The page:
Tecton officially released their feature store platform in December 2020 (they went general availability (GA)), although it is not yet open access. However, it is still hard to find out details about their plaform. Luckily, we stumbled across their documentation, which is now linked on their website. Here's a brief review of Tecton.ai as a feature store.
Feature Definitions and Transformations
Tecton uses Spark as its feature engineering platform. You define features and transformations in the Tecton platform in a domain-specific language, and Tecton will periodically send the feature definitions to an external Spark cluster to compute the feature values (Databricks is supported, with support also for EMR).
The feature definition/transformation is defined in a DSL (domain-specific language) written in Python that mixes:
- a function defining how to compute an individual feature value (a transformation);
- scheduling and configuration information for when/how to compute the feature on the external Spark cluster.
There are 3 types of feature transformations supported: batch source, streaming source, and on-demand. Batch and streaming feature transformations are both mapped to batch spark jobs, so it is unclear why they decided they needed two different types of transformations here. On-demand feature transformations are performed on live data arriving at prediction time as Python functions.
One peculiarity here is that if you want to use Python libraries to compute your features (if you have progressed beyond hello-world, you will want to do this!), they can only be used inside the feature definition not in the Python code outside the scope of the function. We can only assume that is because the libraries are installed in external Spark cluster, but the DSL is executed in Tecton as a Python program, and Tecton internally does not manage Python libraries for you.
It is not clear how you can develop or unit-test your feature definitions - Tecton does not appear to include an IDE. Based on the videos, it looks like you should develop and test the features on Databricks and then copy the functions to your source code repository managed by Tecton. However, then you will then have copies of your code (non-DRY!), one for development-testing, one for the Tecton feature repository. There is support for Python tests to run when you upload a new feature (called Plan Hooks), but i fail to see how a feature transformation written in PySpark can be tested in a function written in Python with access to any data, because it is run on your Python client machine.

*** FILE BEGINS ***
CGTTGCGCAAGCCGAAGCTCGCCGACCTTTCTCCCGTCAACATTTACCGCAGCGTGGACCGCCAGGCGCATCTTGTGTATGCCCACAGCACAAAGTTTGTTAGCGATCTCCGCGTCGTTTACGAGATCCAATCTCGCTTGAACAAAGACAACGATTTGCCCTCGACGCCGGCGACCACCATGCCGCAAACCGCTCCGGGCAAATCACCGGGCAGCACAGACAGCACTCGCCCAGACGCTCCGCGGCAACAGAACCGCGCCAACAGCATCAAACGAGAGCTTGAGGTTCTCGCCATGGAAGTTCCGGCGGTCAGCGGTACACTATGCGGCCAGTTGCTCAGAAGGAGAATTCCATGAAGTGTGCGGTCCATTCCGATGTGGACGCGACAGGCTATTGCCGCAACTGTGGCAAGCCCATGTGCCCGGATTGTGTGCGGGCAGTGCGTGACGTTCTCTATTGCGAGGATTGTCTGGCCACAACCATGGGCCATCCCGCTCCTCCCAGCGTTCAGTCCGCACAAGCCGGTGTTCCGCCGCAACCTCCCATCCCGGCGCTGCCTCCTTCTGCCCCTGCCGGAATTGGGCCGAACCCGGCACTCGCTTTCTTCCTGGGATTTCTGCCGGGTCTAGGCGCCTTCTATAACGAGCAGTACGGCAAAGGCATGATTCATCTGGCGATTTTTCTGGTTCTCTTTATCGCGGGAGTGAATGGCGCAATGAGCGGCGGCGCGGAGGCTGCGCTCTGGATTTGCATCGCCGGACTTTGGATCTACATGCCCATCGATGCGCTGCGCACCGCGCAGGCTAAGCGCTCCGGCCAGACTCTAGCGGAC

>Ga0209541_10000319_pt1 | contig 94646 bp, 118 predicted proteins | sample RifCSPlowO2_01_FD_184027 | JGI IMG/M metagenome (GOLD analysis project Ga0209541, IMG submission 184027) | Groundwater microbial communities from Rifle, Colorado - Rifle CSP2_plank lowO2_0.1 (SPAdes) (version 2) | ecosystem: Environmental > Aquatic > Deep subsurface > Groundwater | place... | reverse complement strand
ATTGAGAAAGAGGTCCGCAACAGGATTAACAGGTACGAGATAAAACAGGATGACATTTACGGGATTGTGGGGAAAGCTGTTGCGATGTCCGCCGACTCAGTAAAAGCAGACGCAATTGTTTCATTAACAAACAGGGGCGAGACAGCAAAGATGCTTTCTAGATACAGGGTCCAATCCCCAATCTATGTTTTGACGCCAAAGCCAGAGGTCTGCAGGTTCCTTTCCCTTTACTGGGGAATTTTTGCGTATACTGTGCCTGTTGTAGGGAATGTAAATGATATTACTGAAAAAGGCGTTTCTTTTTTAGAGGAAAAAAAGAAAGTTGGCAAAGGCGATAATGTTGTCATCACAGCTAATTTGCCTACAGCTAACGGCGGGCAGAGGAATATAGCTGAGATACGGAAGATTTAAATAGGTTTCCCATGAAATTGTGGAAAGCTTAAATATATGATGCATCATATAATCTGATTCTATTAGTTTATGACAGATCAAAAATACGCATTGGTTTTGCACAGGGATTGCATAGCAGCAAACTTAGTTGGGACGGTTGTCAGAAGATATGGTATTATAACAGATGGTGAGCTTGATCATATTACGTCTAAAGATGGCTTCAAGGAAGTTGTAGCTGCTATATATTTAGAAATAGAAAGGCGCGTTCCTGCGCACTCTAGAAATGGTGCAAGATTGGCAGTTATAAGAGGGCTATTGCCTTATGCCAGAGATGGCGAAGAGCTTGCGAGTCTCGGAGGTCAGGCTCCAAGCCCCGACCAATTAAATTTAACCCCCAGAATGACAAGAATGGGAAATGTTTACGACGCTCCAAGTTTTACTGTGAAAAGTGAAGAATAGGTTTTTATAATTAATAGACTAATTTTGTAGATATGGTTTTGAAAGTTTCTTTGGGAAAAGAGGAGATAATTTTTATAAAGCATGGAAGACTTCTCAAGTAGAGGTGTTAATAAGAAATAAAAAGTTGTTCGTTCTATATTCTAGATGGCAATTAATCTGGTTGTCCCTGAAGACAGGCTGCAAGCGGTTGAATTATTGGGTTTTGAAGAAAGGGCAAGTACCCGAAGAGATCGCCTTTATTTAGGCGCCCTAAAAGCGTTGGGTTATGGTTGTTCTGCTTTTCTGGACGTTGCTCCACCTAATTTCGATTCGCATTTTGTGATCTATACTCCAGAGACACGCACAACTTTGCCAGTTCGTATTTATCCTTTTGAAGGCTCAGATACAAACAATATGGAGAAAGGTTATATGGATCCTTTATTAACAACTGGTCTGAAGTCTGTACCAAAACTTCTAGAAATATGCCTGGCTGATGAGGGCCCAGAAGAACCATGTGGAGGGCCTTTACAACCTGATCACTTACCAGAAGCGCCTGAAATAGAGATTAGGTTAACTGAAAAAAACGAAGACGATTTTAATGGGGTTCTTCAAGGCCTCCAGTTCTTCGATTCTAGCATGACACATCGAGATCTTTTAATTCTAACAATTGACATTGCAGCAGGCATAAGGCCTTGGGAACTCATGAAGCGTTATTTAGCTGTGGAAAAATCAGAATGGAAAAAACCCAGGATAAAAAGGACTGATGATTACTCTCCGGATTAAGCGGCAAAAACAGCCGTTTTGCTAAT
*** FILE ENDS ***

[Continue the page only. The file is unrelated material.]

An feature definition is put inside a feature package that includes information about ownership, coordinated computation, and metadata. Tecton define different types of Feature Packages: Temporal, Time-Windowed Aggregations, Online, and Push. Temporal feature packages are the default that support, we assume, point-in-time JOINs. The time-windowing aggregations support min/max/avg computations. Online feature packages use online transformations. Push features are defined outside of Tecton and ingested into Tecton. It is not clear how the materialization settings in a feature definition are used in push features and if Push features have parity with other feature types (visualization, etc).
Note, however, that features do not appear to have a namespace scope. So, if you have two features with the same name (even if they are in different feature packages, we assume?), then they will clash. So, expect long feature names and defining your own policy for feature naming to prevent clashes. It is interesting to note that there is a flat namespace for features and that each feature has a single value for its entity ID (multi-part entity IDs do not appear to be supported yet).
There is also no support for managing groups of materialized features as training datasets in popular file formats like tfrecord, csv, npy, and petastorm. Instead, there are feature services that can be used to return training data as Spark or Pandas dataframes, see below for details.
Tecton SDK and Command Line Tool
The Tecton SDK is described in the documentation and it enables you to access/use Tecton from Python from external environments (like Databricks). You can use it to retrieve online feature values. There is also a command line tool (tecton), which is used to add and validate new features, and apply the new features to the feature store.